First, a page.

BKK’s solution was to attach a new, fluid form to the dining room and the rear of the house. This snakes along the south-west corner of the site to create a centrally placed courtyard, north facing living space, and a bedroom and bathroom that capture the morning sun. In plan, the form appears to be so figured and undulating that it seems almost whimsical – José Antonio Coderch’s Casa Ugalde or an Alvar Aalto vase writ large. Yet, like much of BKK’s work, underlying this figuration and expression is a clear spatial logic. The result is an episodic spatial narrative that brings movement, light and animation into an otherwise numb domestic interior. This new passage, an extended corridor that swells and contracts along its path, creates space for the small gallery and library room, and then culminates in the new sun filled lounge. Tucked into the folds of this plan, a new bedroom and bathroom look onto the courtyard.

While those curving walls and smooth rounded corners (so easy to draw in plan) make for very careful and difficult plasterwork, the effect is rewarding – space is expansive, unbounded by the typical sharply defined angles and corners. Circular skylights continue the fluid language, while drawing light into the rear of the plan and into the gallery corridor. Contrasting the white walls and abstracted form, the joinery is made from blonde coloured timbers and the floorboards are a similarly beachy-hued Silvertop ash.

The landscape and backyard spaces, also important for the client, continue the interior and also offer richly variable, figured spaces. From the courtyard, with its slate crazy paving, a more typical suburban vista of green lawns, a Hills Hoist and camellia bushes appear. But then looking back into the courtyard, the view is very different. Set against a context of big brutish homes and palm trees, the new work reads more as a surreal, yet elegant insertion. From this angle, direct reference to the domestic is denied, and instead the new building with its flat roof, undulating walls and clean, cut out openings reads as architecture abstracted. These forms appear more like sculptural expressions, perhaps a new type of backyard shed rather than a house proper. The living space is finished with a warm shiplapped Silvertop ash and the curving walls of the bedroom and bathroom are clad with fine slate tile. Against these, the existing building, with its difficult cream coloured rendering, juts out unapologetically to enclose one side of the courtyard.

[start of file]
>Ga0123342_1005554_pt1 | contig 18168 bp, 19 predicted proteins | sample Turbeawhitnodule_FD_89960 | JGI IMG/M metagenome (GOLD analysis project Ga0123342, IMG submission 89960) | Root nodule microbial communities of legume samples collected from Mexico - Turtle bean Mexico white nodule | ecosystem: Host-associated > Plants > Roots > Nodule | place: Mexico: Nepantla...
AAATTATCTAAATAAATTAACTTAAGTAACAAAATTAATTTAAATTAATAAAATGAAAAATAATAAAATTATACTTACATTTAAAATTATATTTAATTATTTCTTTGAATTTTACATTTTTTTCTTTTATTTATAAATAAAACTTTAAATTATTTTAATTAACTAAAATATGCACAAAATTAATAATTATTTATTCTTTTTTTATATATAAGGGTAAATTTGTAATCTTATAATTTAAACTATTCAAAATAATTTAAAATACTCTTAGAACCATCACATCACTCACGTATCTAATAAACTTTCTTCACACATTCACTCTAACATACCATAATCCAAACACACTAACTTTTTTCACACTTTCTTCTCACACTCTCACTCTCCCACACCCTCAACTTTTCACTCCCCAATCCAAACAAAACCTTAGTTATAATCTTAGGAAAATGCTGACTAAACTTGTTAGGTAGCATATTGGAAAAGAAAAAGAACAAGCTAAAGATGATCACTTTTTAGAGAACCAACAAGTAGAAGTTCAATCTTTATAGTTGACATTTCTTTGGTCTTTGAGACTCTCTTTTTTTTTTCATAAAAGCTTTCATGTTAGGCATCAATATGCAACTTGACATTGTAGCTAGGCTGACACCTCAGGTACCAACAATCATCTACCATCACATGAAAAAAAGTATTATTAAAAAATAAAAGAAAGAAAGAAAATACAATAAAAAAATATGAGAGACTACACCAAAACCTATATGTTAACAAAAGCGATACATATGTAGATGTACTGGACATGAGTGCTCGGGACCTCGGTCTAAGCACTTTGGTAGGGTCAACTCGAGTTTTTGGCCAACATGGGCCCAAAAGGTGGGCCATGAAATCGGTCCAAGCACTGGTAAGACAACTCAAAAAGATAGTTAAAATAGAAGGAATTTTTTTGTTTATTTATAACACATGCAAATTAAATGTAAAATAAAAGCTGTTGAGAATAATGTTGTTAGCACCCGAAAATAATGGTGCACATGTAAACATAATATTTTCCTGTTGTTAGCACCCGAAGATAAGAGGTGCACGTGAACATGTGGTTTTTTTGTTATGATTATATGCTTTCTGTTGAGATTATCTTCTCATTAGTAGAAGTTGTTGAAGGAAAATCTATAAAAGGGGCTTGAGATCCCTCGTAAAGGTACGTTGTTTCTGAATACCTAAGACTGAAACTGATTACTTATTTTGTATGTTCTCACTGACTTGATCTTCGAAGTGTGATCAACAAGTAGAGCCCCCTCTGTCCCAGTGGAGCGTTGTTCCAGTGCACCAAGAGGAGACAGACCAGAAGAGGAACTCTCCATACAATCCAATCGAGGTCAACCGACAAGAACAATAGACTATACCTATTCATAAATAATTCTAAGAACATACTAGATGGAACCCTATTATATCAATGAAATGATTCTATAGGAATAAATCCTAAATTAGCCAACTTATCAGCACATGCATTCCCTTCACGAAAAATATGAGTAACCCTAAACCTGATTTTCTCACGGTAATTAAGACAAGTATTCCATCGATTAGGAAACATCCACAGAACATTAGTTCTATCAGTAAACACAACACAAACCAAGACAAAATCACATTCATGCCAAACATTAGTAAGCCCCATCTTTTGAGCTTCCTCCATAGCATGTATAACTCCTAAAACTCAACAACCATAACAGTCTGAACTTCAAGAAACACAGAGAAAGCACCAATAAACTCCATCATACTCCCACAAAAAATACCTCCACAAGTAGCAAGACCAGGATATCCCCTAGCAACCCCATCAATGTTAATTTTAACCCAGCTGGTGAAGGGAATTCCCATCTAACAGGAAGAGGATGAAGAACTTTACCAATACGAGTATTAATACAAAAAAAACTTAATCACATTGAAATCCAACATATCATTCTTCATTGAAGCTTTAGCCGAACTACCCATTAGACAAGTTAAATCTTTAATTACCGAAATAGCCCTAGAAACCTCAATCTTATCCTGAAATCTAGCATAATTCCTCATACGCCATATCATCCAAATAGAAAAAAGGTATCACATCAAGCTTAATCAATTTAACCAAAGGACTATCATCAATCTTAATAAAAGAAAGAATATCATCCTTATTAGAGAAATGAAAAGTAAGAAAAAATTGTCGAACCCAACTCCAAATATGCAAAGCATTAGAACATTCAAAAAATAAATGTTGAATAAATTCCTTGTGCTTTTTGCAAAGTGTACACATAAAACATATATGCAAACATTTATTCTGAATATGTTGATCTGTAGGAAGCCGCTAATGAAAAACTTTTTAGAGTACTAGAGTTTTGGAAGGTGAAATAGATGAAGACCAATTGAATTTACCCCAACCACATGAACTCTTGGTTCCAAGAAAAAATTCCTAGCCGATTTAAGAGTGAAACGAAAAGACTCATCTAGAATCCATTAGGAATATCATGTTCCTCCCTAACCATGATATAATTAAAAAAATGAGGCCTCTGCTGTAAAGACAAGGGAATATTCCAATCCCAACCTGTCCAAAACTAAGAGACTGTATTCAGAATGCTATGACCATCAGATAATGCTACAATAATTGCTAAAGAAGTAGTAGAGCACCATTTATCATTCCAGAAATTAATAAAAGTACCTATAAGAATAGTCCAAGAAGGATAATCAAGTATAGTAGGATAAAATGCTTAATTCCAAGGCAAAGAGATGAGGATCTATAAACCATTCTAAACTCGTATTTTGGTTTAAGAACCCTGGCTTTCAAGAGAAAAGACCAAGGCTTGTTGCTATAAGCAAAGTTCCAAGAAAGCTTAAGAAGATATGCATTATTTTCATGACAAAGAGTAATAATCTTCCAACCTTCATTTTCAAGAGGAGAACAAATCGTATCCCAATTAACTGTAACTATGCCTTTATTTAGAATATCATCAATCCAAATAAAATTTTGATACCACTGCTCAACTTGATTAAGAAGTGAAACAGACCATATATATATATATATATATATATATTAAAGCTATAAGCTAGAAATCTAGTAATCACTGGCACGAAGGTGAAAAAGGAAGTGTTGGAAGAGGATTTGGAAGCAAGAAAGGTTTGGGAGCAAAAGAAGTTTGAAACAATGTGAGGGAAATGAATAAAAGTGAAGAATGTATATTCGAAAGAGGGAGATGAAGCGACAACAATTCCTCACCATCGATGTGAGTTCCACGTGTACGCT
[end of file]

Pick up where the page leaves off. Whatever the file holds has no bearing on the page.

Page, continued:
While not disarming or at all unsuccessful, new and old do collide: one abutting the other, with only the courtyard and scale to mediate that relationship. Interestingly, BKK has an acute understanding and concern for place, for genius loci; however, the solutions here are not about a polite or careful weaving together of new and old, where the new buildings pay heed to the existing. The approach is less literal, less accommodating; form is more plastic and malleable, and able to respond to the very phenomenological conditions of site (the light, space and topography) in a direct manner. The result is an experience that is very tactile and spatial, and more often than not episodic – a journey that moves from one state to another, from one condition of site to the next.

Anna Johnson is a lecturer with the School of Architecture and Design at RMIT University and a freelance writer. She has authored three books: New Directions in the Australian House, Popov a monograph, and WOHA a monograph. She is currently completing postgraduate studies with the Urban Architecture Laboratory RMIT.